The Rev. W, Will said that the Synod’s Committee appeared before the Board simply as individual members of the Synod, giving: whatever advice they might be requested to give and taking whatever part they were requested to take in the proceedings. He must say that no members of the Synod could have been more kindly received or more courteously treated by the Board than they were. Their opinions were very fairly considered, and the utmost respect was shown to them up to about the close. The Board and the members of the Synod were unanimous in coming to the conclusion that, notwithstanding strong predilections in favor of another candidate, they were abut up to the appointment of_ Mr Gilray as the moat eligible candidate. There was a strong feeling in favor of a local candidate, and for his part he would have been glad to have seen him appointed and ; not to have advertised, but he felt—and he thought they all felt—that if they were to respect the principle to which they committed themselves when they advertised in the Home prpers, they were shut up to the conviction that they must recognise Mr Gilray as the most eligible candidate. They: concurred all through as to the eligibility of Mr Gilray. The speaker volunteered, and he thought he was backed up by the members of the Synod, to tell the Board that if; they proceeded fco appoint anyone before, obtaining the concurrence of the bynod to tho appointment they would involve the ; church in a serious difficulty. After that; caution he was surprised to see the length j to which the Board went; though he was ( alad to sea in their communication that the appointment was made “ subject to the concurrence of the Synod.” He regarded it as merely a recommendation to the Synod for their concurrence that Mr Gilray was the man that should be appointed ; while, as he had stated, the whole of the applications were open for the consideration of the Synod.—(Applause.) . . . Mr W. S. Fitzgerald regretted that he (found it necessary to make a personal .expjamation. Bo did not hold himself bound to make a decision strictly in accordance with the testimonials that were laid before them ; be did not feel warranted in ignoring whatever personal knowledge they might have regarding any of the candidates; he did not express an opinion in accordance with the terms that were stated in the Board s_ communication. His opinion went in a -different direction altogether. He would aay this, however, that Or Stuart, as chairman of the meeting, asked him if he, •dissented. He said ‘‘Certainly not. Occupying the peculiar position that Mr Will had expressed, and being in a decided •minority, he did not dissent, and he joined •in taking the measures which brought the ipiatter before the Synod,
Dr Stuart said it was perhaps desirable that he should state the grounds on which the Board had made the appointment. He might state that he had a note from Mr Begg asking him to apologise for his absence through illness, and intimating that he entirely concurred in the recommendation of Mr Gilray. He had before him the testimonials of Thomas Gilray, of University College, Dundee, on which it was resolved to appoint him. The speaker then read at great length extracts from the testimonials, which were given from nearly thirty professors and principals of Scottish universities, all of whom wrote in the very highest terms of Mr Gilray’s qualifications for the office. It was not his (the speaker’s) place to bring the claims of the other applicants before them, but he thought he had the concurrence of Mr Cargill and Dr Watt when he said that out of the fifty applicants there were thirty, any one of whom would grace the chair. He was more than surprised at the high academical training and experience of many of the applicants, among whom he might instance Professor Bulger (of Aberdeen), their own Mr Wilson, Mr Churton Collins, Mr Downie (of Fifeshire), and Mr Dunlop (of Trinity College, Ireland). Whatever might be his own private wishes, those associated with him had tried to bring the best qualified man before the Synod, and he agreed that, all things considered, the candidate most specially eligible was Thomas G ilray, of University College, Dundee. —(Applause.) In answer to a question the speaker said that Mr Gilray is thirty-seven years of age. At the suggestion of the Rev. W. Will the meeting went into committee in order to discuss the matter in a conversational manner. The Rev. W. Will submitted for consideration the following resolution: —“ The Synod, having regard to the expressed opinion of the Committee appointed to advise the Church Board of Property anent the filling up of the vacant Chair of English Language and Literature in the University of Otago, acquiesces in the selection of Professor Gilray as the most eligible candidate, and hereby declares its concurrence if the said Board should see fit to duly appoint him,” After discussion as to the use of the term “ selected,” Mr K. Ramsay complained that the Synod had been led into a trap by Mr Will’s proposal to go into committee, and that their time had been shamelessly wasted. To prevent a continuance of the waste of time he moved that the Synod resume, — (Applause.) The motion was carried, and the Synod resumed. The Rev. J. Ryley moved—“ That the Synod having heard the testimonials of Professor Gilray, resolves to concur in his appointment by the Church Board of Property to the professorship of English Language and Literature in the University of Otago.” So far as he could judge they could not get a better man than the gentleman nominated by the Church Board of Property. The Rev. J. Clark seconded the motion. The Rev. J. Gibb moved as an amendment ment of Professor Gilray be deferred until the regular meeting of the Synod at the end of October.” He came there prepared to support the appointment, but owing to the waste of time a great number of members had gone away, and he saw no option but to defer the matter. He was at first inclined to support the local candidate, and he would like to have had an opportunity of stating his reasons for departing from that position, but it would be simply absurd to enter on a statement of that kind at that time of night, The Rev. R. Waddell seconded the amendment, but would like, Mr Gibb would accept it, to make an addition to the amendment. He had himself framed an amendment in these words : “ That the consideration of the recommendation of the Board of Property be postponed until the regular meeting of the Synod, and that in the meantime, In view of certain new facts that have arisen, the Board be requested to reconsider their decision.”—(No,) If he had time he would like to refer to those new facts which ware currently reported, but jn the meantime he would content himself with seconding the amendment, and he did so because it was quite evident that very few members of the Synod were present, and they should conserve the rights of all members, This was a most important question, and it seemed to him clearly out of place that a few members of Synod should at half-past ten o’clock at night make an appointment of a professor to the University. They had heard the testimonials of one candidate, but they had a right to hear all the testimonials and to give an opinion upon them; and as no harm, so far as ho could see, would result from postponing the consideration he could conceive of no objection to it. It would only be a matter of a few weeks, and no great harm could come to the candidates from delay, and certainly no harm could come to the appointment. Mr K. Ramsay said that, with all respect to the Synod, he was pretty certain that not more than 20 or 25 per cent, of its members would take the trouble to look through all the testimonials; and he was quite certain that if the amendment were carried, upon the meeting of the Synod the whole question would be referred to a committee to look over the testimonials and consult with the Board. Let them be honest with themselves: it was simply now a contest between two individuals—a local candidate and Professor Gilray. It was not in justice to the other candidates that delay was asked. They had had ample time to consider the testimonials, and even now it was proper that they should come to a decision. Dr Stuart thought that it was the duty of Mr Waddell to state to the Synod the new facts which wore currently reported or had come to light in connection with the appointment.—(Applause.) The Rev. R. Waddell said he did not vouch for the accuracy of the report, but it was reported that Professor Gilray’s success as a teacher had not been particularly brilliant, although in every other respect he was all that could be desired. The Rev. J. Gjpp said it was an immense mistake. —(Hear, hear.) Dr Dunlop said that in the interests of generosity and truth he desired to m&ke a statement. He had carefully avoided anything like partisanship in this matter; but when things were said such as had been reported his blood ran a little warm.— (Hear, hear.) He knew a little more of recent date about Professor Gilray than any of the gentlemen from whom the present reports emanated, and ho referred the Synod to Professor Carnellie’s testimonial as to Professor success as a teacher. He had known very distinguished professors who were very undistinguished teachers; but he knew that Professor Carnellie’s testimonial was honest, and could be relied upon,—(Hear, hear.) The Rev. R. Waddell said that if the Board had had the facta before them and had investigated them he waa perfectly satisfied. But Dr Copland had stated publicly through the papers that rumors of this kind were going about, and if they had not been investigated he thought there wps reason for delay. Dr Stuart stated that a_ gentleman connected with education in this town had told him this same thing. He (Dr Stuart) told him that he could not go sneaking about behind people’s backs asking for gossip about this man (hear, hear) but if he would send q> communication to him he would lay it before tfao trustees. No communication came. One of the gentlemen from whom the reports probably emanated called at his bouse, but made no allegation; and another gentleman called apd said that he regretted very much that he bad beep misinformed. Mr Ramsay thought It was very upfoptm nate that Mr Waddell should have referred there to statements that were made outside. He did not think the Synod should take any pi statements made by persons who had nos fcfaa courage to make them publicly. (Applause.j) ff.6 would go further, and say that it wap .their duty to take the greatest care of the reputation of this gentleman who had come forward pa ,& candidate, and it was certainly their duty to opt their foot down and refuse to discuss there apy idle rumor that the man in the street might rpake.—(Applause.) Mr Mackerbas appealed to to the Synod to consider the absent members,—(Cries of “Vote.-”) The was then put, when there voted:—For the amepdmept, 14; for the motion, 16. The result wfs Received with some applause.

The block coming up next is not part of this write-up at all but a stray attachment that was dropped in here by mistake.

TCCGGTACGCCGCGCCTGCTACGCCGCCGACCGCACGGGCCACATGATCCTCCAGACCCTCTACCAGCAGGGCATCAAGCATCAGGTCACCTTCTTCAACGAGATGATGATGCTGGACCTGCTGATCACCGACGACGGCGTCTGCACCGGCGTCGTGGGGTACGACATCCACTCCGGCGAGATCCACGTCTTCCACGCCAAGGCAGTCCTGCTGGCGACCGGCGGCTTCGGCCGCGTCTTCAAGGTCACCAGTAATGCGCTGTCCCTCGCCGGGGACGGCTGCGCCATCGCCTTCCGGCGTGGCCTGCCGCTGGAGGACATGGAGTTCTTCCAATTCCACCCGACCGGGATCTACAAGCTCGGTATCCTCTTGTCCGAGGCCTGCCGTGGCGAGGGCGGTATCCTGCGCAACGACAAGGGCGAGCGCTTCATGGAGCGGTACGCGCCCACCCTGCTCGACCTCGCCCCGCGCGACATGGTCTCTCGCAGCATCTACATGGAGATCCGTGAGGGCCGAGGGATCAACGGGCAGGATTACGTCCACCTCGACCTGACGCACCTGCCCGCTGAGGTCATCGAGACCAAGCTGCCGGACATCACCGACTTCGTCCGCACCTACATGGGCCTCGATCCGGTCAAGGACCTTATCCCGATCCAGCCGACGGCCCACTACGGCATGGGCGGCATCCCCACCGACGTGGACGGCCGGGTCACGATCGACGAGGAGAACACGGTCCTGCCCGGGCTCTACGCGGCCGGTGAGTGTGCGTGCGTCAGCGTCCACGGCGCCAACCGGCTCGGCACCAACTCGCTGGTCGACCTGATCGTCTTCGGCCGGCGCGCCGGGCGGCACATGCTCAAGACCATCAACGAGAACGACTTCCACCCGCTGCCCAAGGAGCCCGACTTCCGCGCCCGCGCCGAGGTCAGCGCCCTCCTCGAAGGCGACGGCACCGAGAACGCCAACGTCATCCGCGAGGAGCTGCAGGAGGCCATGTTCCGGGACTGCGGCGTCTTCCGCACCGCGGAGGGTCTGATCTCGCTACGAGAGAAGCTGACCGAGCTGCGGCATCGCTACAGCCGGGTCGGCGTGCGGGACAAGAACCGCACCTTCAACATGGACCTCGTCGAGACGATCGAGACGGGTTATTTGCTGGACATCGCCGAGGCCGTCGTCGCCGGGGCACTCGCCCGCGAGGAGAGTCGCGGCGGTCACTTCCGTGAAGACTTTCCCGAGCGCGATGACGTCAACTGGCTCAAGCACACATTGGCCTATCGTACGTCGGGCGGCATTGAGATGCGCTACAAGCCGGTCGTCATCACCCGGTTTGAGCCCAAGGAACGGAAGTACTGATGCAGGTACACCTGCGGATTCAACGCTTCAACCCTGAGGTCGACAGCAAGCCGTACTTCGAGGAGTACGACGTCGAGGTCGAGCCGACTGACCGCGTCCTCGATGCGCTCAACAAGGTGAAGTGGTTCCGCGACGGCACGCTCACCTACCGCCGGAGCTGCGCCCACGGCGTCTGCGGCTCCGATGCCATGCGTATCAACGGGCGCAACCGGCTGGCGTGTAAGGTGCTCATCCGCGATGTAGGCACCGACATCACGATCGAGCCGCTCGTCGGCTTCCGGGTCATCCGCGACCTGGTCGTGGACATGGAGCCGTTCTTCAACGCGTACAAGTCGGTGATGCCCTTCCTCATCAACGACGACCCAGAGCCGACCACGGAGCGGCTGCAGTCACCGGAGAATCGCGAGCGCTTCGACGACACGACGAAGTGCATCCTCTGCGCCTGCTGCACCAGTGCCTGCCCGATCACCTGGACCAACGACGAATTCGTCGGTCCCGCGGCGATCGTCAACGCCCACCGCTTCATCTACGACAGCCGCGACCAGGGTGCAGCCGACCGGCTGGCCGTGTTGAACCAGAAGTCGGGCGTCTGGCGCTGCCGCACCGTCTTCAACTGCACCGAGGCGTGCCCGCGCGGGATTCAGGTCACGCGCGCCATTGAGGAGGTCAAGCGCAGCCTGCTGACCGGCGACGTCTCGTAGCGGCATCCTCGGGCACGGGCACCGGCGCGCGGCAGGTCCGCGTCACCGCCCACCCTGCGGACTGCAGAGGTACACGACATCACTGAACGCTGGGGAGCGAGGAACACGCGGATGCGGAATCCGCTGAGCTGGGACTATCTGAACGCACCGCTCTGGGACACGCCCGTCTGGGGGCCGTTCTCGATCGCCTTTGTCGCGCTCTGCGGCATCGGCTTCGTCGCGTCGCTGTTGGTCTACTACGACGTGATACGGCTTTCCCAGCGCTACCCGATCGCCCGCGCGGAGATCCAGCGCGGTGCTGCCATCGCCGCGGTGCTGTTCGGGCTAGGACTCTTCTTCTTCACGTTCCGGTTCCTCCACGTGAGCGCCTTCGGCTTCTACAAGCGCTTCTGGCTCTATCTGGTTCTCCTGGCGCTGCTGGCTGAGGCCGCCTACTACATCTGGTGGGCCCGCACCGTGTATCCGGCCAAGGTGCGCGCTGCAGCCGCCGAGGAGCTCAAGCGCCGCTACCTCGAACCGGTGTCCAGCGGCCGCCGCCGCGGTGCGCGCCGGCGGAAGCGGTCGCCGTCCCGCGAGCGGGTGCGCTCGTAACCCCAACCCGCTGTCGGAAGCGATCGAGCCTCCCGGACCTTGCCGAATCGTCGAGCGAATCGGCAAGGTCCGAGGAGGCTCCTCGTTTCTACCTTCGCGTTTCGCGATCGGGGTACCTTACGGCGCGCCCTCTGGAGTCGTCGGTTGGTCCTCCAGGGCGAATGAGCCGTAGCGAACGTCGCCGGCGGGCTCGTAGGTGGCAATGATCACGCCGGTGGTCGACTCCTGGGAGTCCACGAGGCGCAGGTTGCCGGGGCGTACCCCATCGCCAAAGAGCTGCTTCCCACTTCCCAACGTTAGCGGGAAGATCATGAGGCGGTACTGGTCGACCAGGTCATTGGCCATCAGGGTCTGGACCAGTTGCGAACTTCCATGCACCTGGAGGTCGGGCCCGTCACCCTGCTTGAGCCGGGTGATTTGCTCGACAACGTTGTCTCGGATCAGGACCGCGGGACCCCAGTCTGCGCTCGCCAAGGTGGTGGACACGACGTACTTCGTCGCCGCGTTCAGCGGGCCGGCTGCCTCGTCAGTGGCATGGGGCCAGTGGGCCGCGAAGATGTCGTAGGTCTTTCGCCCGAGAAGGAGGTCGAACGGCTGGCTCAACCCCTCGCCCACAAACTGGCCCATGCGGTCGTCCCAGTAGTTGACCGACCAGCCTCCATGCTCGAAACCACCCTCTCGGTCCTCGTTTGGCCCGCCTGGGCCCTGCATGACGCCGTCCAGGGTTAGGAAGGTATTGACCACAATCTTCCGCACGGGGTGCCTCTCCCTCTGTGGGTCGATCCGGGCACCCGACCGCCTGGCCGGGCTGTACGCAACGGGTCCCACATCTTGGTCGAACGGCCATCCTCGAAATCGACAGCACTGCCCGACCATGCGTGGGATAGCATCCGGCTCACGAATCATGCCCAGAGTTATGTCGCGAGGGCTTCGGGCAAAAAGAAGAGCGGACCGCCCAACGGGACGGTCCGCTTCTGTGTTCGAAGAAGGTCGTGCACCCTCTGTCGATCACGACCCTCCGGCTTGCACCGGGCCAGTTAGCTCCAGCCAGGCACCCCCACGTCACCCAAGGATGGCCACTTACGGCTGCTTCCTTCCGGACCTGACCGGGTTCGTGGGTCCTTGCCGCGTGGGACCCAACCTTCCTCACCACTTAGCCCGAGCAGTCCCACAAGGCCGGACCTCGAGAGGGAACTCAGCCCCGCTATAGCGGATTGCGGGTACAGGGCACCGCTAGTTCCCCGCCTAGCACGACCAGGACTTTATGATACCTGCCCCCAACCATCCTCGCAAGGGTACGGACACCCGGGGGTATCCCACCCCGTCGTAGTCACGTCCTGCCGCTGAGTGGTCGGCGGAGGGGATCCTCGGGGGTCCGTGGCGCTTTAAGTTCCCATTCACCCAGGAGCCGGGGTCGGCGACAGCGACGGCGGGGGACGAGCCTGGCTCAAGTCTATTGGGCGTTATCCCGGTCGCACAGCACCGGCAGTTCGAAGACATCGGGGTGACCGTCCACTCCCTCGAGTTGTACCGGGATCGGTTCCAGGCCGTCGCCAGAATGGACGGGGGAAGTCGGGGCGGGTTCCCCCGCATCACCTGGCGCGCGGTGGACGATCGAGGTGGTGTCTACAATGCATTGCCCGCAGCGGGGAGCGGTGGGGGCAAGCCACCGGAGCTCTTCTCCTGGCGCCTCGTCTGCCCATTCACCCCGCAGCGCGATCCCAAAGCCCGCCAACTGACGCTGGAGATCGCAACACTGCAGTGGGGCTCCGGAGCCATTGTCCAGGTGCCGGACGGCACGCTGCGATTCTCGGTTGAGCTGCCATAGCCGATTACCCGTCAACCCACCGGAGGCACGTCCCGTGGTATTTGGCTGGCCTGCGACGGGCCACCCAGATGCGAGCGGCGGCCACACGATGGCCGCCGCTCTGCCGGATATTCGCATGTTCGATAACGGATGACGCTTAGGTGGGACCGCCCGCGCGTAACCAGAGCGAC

| Mr Ryley’s proposition having been carried as a substantive motion, the Synod
THE ENGLISH CHAIR AT THE UNIVERSITY., Issue 8015, 18 September 1889